Unemployment is rising.
Troops are deployed on two battle fields at once.
The nation's landmark "healthcare reform" law is so fabulous that American corporations are lining-up for the privilege of "opting out" of compliance with it. And there is international chatter of abandoning the dollar as a global currency.
So, if you're the President of the United States and you're presiding over all of this at once, what do you do?
If you're President Barack Obama, you rush out to speak to audiences of college students. And then you lecture the students about slavery, and the women's suffrage movement.The college crowd remains fairly "warm" to President Obama these days, even when other audiences are not. And while many Democrat political candidates are publicly shunning President Obama for fear that he's politically toxic, Governor Martin O'Malley welcomed the President into the state of Maryland last Thursday, only to have the President heckled by a student shouting "you're a liar."
Thus it has been noteworthy to watch Barack Obama try to "fire up" a demographic that was significant to his election victory in 2008 - the "under thirty crowd" as the Obama gang calls it - and get them motivated to go out and vote again this November. The response he's received at college campuses has been welcoming, although not as enthusiastic as two years ago. But the introduction of the "slavery" and "women's suffrage" themes have been intriguing, to say the least, and they warrant some careful analysis by those of us who live "off campus."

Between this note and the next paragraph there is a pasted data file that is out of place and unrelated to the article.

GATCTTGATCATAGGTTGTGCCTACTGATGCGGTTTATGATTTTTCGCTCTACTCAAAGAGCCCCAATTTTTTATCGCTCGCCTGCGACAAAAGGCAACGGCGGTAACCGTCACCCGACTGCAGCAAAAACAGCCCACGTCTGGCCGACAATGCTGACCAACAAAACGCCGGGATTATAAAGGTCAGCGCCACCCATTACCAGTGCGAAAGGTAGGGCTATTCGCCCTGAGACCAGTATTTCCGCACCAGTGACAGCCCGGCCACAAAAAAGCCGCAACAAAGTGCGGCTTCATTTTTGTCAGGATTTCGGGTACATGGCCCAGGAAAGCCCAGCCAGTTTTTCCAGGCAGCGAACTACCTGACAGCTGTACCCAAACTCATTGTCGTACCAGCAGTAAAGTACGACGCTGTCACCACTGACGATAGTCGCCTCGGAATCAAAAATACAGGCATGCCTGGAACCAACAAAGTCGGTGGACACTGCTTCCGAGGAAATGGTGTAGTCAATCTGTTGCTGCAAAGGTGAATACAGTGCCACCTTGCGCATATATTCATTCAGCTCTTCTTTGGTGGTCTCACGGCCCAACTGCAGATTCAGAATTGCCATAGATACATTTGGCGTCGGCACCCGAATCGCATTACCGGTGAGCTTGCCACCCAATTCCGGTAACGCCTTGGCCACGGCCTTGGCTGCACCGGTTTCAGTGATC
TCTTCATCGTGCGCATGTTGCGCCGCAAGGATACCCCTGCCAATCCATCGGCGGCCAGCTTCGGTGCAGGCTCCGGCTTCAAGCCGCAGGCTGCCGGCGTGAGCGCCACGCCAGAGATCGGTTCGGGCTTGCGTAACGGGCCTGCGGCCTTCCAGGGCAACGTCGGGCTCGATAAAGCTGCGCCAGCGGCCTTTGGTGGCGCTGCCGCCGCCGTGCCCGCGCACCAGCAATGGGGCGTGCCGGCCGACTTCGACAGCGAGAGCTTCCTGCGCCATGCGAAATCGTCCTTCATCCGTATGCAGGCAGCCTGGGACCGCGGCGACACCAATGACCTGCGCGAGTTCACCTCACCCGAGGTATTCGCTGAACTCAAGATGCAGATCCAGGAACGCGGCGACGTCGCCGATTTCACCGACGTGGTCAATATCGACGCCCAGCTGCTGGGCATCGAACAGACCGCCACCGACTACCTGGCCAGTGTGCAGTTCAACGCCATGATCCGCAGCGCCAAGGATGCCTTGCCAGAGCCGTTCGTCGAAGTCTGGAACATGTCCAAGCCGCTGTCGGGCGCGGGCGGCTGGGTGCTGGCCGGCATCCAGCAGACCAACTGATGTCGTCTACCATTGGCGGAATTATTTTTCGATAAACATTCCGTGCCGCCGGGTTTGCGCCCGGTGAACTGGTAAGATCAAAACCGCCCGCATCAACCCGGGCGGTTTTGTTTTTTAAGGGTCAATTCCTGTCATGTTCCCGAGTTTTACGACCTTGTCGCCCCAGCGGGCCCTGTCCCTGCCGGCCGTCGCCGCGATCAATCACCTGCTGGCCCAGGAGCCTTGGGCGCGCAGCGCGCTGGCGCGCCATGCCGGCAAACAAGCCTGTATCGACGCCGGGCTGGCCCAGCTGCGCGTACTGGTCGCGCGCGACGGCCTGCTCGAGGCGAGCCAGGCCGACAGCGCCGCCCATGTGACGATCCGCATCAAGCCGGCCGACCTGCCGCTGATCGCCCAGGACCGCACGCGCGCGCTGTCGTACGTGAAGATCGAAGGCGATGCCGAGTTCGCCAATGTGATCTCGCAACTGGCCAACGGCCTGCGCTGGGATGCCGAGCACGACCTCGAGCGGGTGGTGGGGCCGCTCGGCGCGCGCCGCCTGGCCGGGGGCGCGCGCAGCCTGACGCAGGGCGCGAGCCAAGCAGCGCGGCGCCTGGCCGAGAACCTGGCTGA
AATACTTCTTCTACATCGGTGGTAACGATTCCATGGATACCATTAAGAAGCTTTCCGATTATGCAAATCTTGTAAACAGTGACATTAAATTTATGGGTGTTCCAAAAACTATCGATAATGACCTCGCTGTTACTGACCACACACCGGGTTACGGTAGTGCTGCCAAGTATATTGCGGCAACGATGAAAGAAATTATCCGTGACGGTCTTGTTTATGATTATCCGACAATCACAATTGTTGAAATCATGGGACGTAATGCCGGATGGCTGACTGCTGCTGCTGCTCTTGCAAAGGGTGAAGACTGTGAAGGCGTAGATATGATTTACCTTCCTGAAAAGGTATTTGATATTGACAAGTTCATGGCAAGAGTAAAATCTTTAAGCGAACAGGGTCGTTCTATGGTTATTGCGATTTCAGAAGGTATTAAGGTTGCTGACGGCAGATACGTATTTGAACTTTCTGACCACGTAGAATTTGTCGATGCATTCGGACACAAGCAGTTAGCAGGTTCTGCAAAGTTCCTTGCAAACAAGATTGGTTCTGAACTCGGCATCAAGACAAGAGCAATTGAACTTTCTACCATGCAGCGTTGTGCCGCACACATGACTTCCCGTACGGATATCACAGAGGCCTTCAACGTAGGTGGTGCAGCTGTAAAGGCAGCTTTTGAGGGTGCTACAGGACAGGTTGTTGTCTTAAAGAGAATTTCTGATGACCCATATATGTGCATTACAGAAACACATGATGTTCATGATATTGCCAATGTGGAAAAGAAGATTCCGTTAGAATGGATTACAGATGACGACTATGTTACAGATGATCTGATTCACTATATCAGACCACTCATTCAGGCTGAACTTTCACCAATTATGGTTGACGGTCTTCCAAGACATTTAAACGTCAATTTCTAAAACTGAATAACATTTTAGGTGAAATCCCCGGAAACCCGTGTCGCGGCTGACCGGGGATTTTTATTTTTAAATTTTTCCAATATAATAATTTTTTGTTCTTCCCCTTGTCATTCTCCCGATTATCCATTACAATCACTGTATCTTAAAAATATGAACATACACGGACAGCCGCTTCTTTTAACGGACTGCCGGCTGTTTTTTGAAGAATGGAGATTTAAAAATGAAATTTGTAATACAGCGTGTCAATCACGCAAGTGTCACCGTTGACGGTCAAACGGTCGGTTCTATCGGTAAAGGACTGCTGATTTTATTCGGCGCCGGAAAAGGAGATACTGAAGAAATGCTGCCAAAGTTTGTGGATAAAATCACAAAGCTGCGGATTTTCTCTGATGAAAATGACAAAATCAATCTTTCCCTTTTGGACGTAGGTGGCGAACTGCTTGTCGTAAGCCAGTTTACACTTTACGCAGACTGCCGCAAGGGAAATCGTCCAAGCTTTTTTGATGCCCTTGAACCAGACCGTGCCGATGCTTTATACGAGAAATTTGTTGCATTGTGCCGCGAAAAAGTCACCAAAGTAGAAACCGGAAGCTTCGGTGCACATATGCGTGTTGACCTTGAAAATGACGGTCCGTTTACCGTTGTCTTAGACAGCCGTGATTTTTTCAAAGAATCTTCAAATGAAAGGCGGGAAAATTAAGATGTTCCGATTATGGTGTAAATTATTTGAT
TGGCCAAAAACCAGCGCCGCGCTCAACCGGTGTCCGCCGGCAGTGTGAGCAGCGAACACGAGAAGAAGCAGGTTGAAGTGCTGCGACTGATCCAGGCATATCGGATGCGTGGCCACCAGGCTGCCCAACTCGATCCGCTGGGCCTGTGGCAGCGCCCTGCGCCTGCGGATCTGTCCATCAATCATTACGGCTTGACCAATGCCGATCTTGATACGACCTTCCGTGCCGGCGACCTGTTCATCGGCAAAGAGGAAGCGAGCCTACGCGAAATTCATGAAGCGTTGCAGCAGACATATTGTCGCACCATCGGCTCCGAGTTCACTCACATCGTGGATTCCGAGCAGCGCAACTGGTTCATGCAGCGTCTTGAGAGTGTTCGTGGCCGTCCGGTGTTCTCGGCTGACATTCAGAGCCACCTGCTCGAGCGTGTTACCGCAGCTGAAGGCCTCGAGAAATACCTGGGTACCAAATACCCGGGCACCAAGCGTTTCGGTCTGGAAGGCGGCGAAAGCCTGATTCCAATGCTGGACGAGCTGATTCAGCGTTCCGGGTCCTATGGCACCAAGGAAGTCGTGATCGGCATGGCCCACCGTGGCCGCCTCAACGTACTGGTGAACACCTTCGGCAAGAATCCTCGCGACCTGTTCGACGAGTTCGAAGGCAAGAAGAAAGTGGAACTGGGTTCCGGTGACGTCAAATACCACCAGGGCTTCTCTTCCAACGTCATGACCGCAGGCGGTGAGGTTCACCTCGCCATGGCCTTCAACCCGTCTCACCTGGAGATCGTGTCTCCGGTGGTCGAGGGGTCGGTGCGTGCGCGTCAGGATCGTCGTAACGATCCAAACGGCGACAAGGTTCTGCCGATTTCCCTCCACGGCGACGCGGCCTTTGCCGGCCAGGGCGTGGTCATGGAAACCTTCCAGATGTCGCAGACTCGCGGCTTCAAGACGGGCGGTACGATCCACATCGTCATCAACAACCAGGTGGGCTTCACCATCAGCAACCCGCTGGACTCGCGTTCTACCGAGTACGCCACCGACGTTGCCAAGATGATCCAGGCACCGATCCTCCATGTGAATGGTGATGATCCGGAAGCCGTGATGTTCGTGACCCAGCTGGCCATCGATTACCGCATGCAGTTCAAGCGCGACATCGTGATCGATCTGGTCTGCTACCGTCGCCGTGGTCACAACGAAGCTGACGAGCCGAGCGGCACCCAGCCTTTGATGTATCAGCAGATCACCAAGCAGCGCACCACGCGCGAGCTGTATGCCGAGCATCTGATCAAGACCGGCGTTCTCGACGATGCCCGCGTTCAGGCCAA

In one such speech, delivered at the University of Wisconsin in Madison, the President used the historic references as a prelude to a powerful "applause line." As he reverted to his "casual" speaking style, droppin' the "ing" sounds from the ends of words and such, he delivered the analogy this way:
"In every instance, progress took time. in every instance, progress took sacrifice. progress took faith.ya know.the slaves sittin' around the fire..singin' freedom songs.they weren't sure when slavery would end but they understood it was gonna..when women were out there marchin' for the right to vote.they weren't sure when it was gonna happen but they kept on goin'..when workers were organizing for the right to organize, and were bein' intimidated, they weren't sure when change was gonna come, but they knew it was gonna come, and I am tellin' you Wisconsin. we are bringin' about change, and progress is gonna come.but you gotta stick with me, ya can't lose heart."
Austin Hill is an Author, Consultant, and Host of "Austin Hill's Big World of Small Business," a syndicated talk show about small business ownership and entrepreneurship. He is Co-Author of the new release "The Virtues Of Capitalism: A Moral Case For Free Markets." , Author of "White House Confidential: The Little Book Of Weird Presidential History," and a frequent guest host for Washington, DC's 105.9 WMAL Talk Radio.